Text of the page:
Tom Sullivan | February 3, 2021
Long before COVID-19, pundits, prognosticators and bona fide experts extolled the virtues of telemedicine and digital health to reach patients where they want to be met—the idea being that at some point in the future, half or more of care delivery services would be virtual. The remarkable expansion of the consumer electronics market and broadband connectivity have opened the proverbial virtual front door.
“As a nation, we hit 52 percent of outpatient visits conducted virtually in April. Now, that was a brief blip because of COVID but many of the organizations I have spoken with are still currently conducting 15 to 20 percent of visits virtually,” said Peter Antall, MD, Chief Medical Officer, Amwell.
Antall’s remarks came during a meeting of the Work Group on Reinventing Primary Care and Care Models, which is part of the Health Evolution Forum, a peer-to-peer convening of CEOs, policy makers and key thought leaders to drive near-term impact addressing a range of problems in the industry.
Indeed, the rapid increase in telehealth utilization during the pandemic has opened a virtual window into the vast possibilities for not just video visits, but a future state wherein providers embrace numerous alternatives to patient encounters outside traditional settings, including through remote patient monitoring and patient portals.
“What we’ve experienced during COVID-19 is very different from how telehealth can be built into a model to care for patients more effectively. Yes, there were a lot of video visits during COVID because that’s what we needed to do to take care of people and not have them neglecting conditions they needed to be treated for,” said Deb Rice-Johnson, President, Highmark, Inc. and Chief Growth Officer, Highmark Health. “But there’s more. It is thinking about when the best time is to see a patient in-person and when we need to follow-up to make sure they’re on the right path.”
Andrew Watson, MD, Vice President of Clinical Information Technology Transformation at UPMC, agreed with Rice-Johnson’s sentiment that the potential for telehealth is much broader than video visits.
“Remote patient monitoring plus artificial intelligence is the future. It’s of value to payers, in the primary care community, and in closing gaps in long-term care,” Watson said. “Combine that with payer claims and utilization management and we start to see a new predictive model to support a blended model of virtual and face-to-face primary care of the future.”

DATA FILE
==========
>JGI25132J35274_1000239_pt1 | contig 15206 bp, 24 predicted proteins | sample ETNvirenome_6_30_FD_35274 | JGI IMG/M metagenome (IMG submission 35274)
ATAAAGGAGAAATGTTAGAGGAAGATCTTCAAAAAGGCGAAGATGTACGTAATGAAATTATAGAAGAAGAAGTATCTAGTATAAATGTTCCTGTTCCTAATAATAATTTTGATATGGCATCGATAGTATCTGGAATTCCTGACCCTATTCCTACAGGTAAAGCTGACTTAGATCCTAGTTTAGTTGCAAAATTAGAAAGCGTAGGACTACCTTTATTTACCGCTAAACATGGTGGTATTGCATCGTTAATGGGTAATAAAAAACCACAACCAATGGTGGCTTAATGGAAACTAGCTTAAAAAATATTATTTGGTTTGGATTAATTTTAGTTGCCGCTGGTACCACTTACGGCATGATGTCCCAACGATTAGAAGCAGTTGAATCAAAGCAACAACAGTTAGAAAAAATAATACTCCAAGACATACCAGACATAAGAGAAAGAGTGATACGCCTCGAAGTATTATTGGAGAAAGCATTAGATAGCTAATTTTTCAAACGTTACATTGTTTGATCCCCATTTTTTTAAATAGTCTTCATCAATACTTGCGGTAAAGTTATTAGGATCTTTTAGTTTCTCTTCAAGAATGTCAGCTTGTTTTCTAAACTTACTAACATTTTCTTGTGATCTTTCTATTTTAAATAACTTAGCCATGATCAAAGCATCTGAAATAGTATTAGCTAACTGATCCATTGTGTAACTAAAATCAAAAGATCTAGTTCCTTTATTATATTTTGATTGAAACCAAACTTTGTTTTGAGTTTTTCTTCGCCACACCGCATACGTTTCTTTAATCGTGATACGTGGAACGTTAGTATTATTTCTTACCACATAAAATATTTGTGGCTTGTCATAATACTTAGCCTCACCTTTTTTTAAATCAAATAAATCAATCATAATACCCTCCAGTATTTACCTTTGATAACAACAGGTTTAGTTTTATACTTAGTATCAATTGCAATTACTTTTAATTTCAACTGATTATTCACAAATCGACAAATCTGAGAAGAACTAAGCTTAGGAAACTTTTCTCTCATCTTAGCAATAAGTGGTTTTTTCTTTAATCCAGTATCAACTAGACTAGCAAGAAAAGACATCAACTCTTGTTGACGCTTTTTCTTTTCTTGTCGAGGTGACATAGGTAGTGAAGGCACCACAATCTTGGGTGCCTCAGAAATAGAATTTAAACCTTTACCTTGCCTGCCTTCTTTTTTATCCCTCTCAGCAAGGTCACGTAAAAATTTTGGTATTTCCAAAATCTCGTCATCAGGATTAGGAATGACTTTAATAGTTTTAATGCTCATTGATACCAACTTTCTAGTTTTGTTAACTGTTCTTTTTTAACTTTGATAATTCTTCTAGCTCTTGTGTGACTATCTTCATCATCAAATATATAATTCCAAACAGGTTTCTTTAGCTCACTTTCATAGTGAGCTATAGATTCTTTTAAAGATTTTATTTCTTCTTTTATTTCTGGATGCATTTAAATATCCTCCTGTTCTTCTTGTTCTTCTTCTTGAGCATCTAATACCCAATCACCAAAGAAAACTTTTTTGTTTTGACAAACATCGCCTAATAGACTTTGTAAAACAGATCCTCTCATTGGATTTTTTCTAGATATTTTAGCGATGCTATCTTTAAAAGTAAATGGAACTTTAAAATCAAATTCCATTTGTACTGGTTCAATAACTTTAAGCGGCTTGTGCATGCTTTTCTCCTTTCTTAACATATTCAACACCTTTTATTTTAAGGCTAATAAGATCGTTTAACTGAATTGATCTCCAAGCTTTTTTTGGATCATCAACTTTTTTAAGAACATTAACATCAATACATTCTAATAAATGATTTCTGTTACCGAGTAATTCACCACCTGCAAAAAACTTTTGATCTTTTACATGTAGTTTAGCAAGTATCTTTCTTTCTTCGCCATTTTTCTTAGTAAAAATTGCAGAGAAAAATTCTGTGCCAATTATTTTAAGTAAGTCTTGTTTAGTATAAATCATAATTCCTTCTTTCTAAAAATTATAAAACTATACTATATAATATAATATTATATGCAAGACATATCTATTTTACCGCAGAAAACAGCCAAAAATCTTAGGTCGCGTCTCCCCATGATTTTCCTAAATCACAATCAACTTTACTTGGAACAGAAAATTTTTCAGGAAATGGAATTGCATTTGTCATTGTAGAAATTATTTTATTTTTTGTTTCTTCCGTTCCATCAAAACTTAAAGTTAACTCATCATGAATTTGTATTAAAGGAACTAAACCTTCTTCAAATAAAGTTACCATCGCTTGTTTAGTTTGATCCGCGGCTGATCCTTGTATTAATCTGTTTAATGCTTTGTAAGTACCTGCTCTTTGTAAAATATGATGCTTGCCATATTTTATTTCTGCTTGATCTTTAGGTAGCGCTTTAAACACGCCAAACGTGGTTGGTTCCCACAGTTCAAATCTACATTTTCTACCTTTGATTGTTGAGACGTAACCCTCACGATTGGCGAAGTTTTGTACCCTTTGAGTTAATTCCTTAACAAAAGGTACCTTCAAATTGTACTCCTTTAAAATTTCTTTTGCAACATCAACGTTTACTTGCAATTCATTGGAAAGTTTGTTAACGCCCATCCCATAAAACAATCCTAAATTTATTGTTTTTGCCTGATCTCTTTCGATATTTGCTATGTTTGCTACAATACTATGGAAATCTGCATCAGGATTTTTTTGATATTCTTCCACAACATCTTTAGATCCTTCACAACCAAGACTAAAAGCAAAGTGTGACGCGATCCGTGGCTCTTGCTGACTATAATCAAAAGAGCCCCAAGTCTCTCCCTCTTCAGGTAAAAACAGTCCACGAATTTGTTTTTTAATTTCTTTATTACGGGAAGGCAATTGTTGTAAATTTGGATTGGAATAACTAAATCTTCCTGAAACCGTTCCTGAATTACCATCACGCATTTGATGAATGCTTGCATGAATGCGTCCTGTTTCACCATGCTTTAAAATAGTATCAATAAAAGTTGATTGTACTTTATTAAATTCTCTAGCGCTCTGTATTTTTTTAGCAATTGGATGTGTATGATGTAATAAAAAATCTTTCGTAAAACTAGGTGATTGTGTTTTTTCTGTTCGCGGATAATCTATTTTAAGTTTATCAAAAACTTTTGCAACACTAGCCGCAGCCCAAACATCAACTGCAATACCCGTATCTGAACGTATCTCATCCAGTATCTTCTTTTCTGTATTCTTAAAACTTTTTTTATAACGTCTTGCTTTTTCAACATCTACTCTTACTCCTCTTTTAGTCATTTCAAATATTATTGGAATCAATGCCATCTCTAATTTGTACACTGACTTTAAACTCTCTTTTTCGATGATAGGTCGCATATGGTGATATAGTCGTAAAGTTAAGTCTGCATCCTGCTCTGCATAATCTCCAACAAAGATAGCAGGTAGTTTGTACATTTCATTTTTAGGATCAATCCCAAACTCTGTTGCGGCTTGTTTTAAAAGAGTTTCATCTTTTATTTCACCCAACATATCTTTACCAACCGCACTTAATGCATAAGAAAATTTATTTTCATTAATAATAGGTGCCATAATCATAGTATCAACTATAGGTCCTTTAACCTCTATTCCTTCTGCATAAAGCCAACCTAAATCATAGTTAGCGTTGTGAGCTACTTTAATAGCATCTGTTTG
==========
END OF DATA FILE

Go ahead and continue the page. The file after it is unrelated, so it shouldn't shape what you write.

Everside Health President and COO Gaurov Dayal, MD, Co-Chair of the Work Group, asked the group when a 50-50 split between in person and virtual care is likely to be more common?
Watson said he envisions health care as a whole will be at 50-50 in three years when combining video visits and remote monitoring. Tia co-founder and Chief Operating Officer Felicity Yost said her organization achieved a 50-50 split and has stabilized there since June 2020, and Privia Health CEO Shawn Morris said it is in a similar range.
“All the major players are rolling out digital-only products and that’s going to push this forward so I think 40-50 percent virtual will come pretty easily in the next few years,” Morris said. “There will be more monitoring, remote diagnostics, there are going to be so many more tools than we all thought were possible that become a routine part of care.”
With so many new and emerging tools for providing care alternatives outside traditional clinical settings, the people, groups and systems that embrace those will ultimately succeed over those that do not by meeting consumer expectations. But health care leaders will be faced with a number of questions as they continue on that journey.
“The question is what needs to happen as we are looking to address a new paradigm of primary care? What should be offered and where should it be offered? How do we drive adoption and create continuity across options? How do we as leaders build seamless solutions? What are the federal solutions to this?” said Rebekah Gee, MD, CEO of Health Care Services for LSU Health and Co-Chair of the Work Group. “The answers to these questions will be the runway on which we land the plane of primary care for the future.”
Looking further into the future, Dayal also inquired about how much care will be virtual rather than physical in 10 years?
“In 10 years, we are going to be in a different paradigm altogether,” Antall said. “We’re not going to be talking about telehealth versus in-person. Care is going to be delivered in many, many touchpoints. Monitoring will be done by a belt, a ring on your finger, your pillow at night. Ten years is too far to even imagine where we’re going to be.”